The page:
PEM, keystore, and truststore files#
A single PEM file can contain both certificate and private key information. Because the certificate portion derives from a recognized Certificate Authority (CA), it does not need a separate trust store.
If you receive a PEM certificate from your network group or a vendor inspect and validate the PEM file to ensure its readiness to work with Presto. Then place the file and configure Presto to accept client connections using HTTPS.
You can generate your own self-signed PEM to send to a Certificate Authority for signing, as described in Generate self-signed PEM.
The Presto server recognizes PEM and JKS certificates for configuring access to the Presto server using HTTPS.
See PEM certificate above for information on the preferred certificate format.
The Java KeyStore (JKS) system is provided as part of your Java installation. Private keys for your server are stored in a JKS keystore file. The keystore file is always password-protected.
To be recognized as valid by the Presto CLI and modern browsers, the JKS key must be signed by a trusted Certificate Authority (CA). For JKS keys, this means either that the signing authority for a key must be listed in the current machine’s Java truststore files, or that the certificate received from a CA is chained all the way back to a recognized CA.
If you receive a JKS keystore file from your network group or from a vendor, inspect the keystore’s readiness to work with Presto. Then place the file and configure Presto to accept client connections using HTTPS.
You can generate your own self-signed keystore to send to a Certificate Authority for signing, as described in Generate self-signed JKS keystore.
Java truststore files#
JKS truststore files are not used if your server certificate is in PEM certificate format.
The JKS truststore file is a list of Certificate Authorities trusted by Java to validate private keys. The truststore file is provided as part of your Java installation.
Truststore files contain certificates of trusted TLS/SSL servers, or of Certificate Authorities trusted to identify servers. For securing access to the Presto coordinator through HTTPS, the clients can configure truststores. For the Presto CLI to trust the Presto coordinator, the coordinator’s certificate must be imported to the CLI’s truststore.
You can either import the certificate to a custom truststore, or to the system default truststore. However, the default truststore is likely to be overwritten by the next Java version update, so a custom truststore is recommended.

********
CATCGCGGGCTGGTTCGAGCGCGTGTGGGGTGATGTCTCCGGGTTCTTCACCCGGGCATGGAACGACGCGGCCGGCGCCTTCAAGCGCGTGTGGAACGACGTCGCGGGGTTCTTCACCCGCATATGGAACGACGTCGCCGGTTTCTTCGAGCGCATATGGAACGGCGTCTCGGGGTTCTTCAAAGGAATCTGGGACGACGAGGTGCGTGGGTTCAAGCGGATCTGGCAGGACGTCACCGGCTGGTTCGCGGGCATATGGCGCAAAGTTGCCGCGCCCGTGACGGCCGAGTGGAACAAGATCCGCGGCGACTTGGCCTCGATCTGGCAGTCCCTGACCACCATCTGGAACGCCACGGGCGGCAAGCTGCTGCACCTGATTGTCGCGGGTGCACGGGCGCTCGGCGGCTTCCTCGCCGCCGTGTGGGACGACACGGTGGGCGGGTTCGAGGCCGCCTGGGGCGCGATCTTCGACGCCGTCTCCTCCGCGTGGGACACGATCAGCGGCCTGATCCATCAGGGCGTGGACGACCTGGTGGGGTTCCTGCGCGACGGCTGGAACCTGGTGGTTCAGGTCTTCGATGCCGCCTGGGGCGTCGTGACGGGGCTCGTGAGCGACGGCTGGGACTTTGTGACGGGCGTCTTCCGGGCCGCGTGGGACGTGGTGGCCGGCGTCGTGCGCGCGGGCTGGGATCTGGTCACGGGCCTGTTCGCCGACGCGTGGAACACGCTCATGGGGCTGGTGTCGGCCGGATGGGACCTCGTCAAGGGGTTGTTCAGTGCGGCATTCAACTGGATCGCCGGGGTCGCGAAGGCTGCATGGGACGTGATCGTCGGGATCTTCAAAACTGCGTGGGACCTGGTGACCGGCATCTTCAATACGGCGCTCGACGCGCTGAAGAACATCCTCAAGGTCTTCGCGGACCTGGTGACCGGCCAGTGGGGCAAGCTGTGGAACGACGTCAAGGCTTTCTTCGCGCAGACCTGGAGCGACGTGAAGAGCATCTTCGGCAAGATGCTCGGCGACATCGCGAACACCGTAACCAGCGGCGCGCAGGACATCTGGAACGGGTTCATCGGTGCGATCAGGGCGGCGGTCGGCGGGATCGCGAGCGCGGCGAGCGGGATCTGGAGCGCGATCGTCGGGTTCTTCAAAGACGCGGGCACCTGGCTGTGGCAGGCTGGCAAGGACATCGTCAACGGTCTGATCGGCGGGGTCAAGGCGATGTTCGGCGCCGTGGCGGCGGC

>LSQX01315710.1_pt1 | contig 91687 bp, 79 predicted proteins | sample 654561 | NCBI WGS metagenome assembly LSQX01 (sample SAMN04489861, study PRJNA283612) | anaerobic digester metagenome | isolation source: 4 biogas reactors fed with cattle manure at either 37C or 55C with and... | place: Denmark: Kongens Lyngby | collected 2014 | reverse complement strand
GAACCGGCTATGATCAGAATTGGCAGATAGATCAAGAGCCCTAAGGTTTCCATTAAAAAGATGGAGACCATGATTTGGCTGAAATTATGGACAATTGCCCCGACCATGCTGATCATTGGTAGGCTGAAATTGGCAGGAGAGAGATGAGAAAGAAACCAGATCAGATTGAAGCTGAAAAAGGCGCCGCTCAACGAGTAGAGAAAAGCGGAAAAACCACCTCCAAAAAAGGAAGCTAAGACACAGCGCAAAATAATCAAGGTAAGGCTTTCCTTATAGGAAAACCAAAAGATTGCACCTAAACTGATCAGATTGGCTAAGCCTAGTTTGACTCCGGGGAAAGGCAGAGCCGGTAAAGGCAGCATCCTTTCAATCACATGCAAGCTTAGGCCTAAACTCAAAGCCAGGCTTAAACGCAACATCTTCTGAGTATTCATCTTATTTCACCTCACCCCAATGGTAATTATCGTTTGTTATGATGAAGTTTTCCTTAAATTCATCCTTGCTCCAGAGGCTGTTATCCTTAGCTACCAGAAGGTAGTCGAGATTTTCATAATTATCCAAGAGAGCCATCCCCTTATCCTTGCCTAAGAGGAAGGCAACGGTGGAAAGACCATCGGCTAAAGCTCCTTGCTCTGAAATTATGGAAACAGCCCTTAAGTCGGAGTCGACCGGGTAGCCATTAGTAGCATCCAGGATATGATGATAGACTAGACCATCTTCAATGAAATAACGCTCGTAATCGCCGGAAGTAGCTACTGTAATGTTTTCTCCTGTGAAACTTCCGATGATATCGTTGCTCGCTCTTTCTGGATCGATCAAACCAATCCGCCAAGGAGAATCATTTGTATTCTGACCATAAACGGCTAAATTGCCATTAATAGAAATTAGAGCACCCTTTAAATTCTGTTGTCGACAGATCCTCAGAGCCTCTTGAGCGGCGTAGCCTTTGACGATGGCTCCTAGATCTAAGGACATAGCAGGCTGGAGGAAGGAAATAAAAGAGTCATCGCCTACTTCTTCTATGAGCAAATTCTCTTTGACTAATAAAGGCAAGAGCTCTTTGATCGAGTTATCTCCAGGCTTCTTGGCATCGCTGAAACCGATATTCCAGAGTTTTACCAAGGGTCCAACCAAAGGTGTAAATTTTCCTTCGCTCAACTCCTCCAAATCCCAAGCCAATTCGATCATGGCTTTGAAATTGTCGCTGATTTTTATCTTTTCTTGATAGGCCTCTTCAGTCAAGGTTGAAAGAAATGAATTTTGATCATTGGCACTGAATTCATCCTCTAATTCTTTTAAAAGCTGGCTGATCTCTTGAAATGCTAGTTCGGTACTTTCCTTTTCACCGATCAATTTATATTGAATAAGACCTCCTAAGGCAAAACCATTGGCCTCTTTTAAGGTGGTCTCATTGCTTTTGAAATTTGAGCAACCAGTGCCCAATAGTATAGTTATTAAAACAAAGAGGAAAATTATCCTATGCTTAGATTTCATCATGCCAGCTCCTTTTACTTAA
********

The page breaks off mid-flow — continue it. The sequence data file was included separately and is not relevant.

Use keytool to import the certificate to the truststore. For one
example below, we import
presto_certificate.cer to a custom truststore
presto_trust.jks; you are prompted for whether or not the certificate can be
trusted. Study the man page for
keytool for alternative commands.
$ keytool -import -v -trustcacerts -alias presto_trust -file presto_certificate.cer -keystore presto_trust.jks -keypass <truststore_pass>
Limitations of self-signed certificates#
You can generate a self-signed certificate with either the
keytool commands. These are meant to be forwarded to a CA, which return a
certificate to add to the key.
You cannot use a self-signed key without certification. Modern browsers detect servers running with such keys and either put up connection roadblocks or refuse outright to open such sites. Likewise, the Presto CLI detects a Presto server running with a self-signed cert and either warns against connecting or blocks the connection entirely.
In order for a CA to validate your Signing Request, you must generate the key for use on a specific server that has a external DNS address that can be verified by the CA. This requirement prevents signed certs that are valid one one site from being copied and re-used on another site. Modern browsers detect cases of valid certs used on the wrong server, and block attempts to connect to them.
Generate self-signed PEM#
Generate a self-signed PEM cert with the
openssl command with commands like
the following. This is one possible set of commands; consult
documentation for other options.
Generate your private key and public certificate. This command is following by a questionnaire that prompts for the components of your server’s Common Name.
openssl req -newkey rsa:2048 -nodes -keyout key.pem -x509 -days 365 -out cert.pem
Review the generated certificate:
openssl x509 -text -noout -in cert.pem
Combine your key and certificate into a PKCS#12 (P12) bundle:
openssl pkcs12 -inkey key.pem -in cert.pem -export -out cert.p12
Validate your P12 file:
openssl pkcs12 -in cert.p12 -noout -info
Generate self-signed JKS keystore#
Generate a self-signed JKS keystore with the
keytool command using a command
like the following. This is one possible command; consult
documentation for other options.
keytool -genkeypair -alias presto -keyalg RSA -keystore keystore.jks -validity 360 -keysize 2048
This command prompts you for a password to assign to the new keystore:
Enter keystore password: Re-enter new password:
Following next is a questionnaire that lets
keytool construct the Common
Name for your server. For example:
What is your first and last name? What is the name of your organizational unit? What is the name of your organization? What is the name of your City or Locality? What is the name of your State or Province? What is the two-letter country code for this unit? Is CN= ... correct? [no]: yes
Finally, the command prompts for a password to assign to the generated key, independent of the keystore’s password assigned above. To avoid complications, press RETURN to use the same password for both.
- Enter key password for <presto>
(RETURN if same as keystore password):
Verify the newly created keystore:
keytool -list -v -keystore keystore.jks
Next, generate a Certificate Signing Request to send to a Certificate Authority:
keytool -keystore keystore.jks -certreq -alias presto -keyalg rsa -file prestoserver.csr